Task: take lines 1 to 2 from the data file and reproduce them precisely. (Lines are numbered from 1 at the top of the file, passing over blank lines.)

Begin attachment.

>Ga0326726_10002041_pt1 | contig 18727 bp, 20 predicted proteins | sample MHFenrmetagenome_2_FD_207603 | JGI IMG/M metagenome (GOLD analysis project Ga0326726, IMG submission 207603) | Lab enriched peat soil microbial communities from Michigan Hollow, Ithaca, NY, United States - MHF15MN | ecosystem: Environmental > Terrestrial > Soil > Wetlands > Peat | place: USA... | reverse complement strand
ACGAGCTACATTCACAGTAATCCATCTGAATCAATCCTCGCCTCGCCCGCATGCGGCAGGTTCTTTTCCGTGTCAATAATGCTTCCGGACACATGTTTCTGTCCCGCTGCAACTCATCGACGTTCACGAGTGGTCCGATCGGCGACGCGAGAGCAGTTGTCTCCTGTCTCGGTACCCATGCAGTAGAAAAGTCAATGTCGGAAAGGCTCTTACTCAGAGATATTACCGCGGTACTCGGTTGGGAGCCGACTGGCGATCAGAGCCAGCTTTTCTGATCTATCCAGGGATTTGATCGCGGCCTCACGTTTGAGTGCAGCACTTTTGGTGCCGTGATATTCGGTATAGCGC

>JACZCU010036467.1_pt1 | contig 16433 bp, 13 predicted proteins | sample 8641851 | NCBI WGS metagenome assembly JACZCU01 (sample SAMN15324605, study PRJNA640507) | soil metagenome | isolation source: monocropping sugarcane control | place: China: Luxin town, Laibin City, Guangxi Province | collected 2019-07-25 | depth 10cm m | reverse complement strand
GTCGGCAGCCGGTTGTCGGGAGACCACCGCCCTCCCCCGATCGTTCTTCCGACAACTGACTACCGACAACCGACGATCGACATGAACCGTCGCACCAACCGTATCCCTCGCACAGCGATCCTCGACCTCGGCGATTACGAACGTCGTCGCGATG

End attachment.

>Ga0326726_10002041_pt1 | contig 18727 bp, 20 predicted proteins | sample MHFenrmetagenome_2_FD_207603 | JGI IMG/M metagenome (GOLD analysis project Ga0326726, IMG submission 207603) | Lab enriched peat soil microbial communities from Michigan Hollow, Ithaca, NY, United States - MHF15MN | ecosystem: Environmental > Terrestrial > Soil > Wetlands > Peat | place: USA... | reverse complement strand
ACGAGCTACATTCACAGTAATCCATCTGAATCAATCCTCGCCTCGCCCGCATGCGGCAGGTTCTTTTCCGTGTCAATAATGCTTCCGGACACATGTTTCTGTCCCGCTGCAACTCATCGACGTTCACGAGTGGTCCGATCGGCGACGCGAGAGCAGTTGTCTCCTGTCTCGGTACCCATGCAGTAGAAAAGTCAATGTCGGAAAGGCTCTTACTCAGAGATATTACCGCGGTACTCGGTTGGGAGCCGACTGGCGATCAGAGCCAGCTTTTCTGATCTATCCAGGGATTTGATCGCGGCCTCACGTTTGAGTGCAGCACTTTTGGTGCCGTGATATTCGGTATAGCGC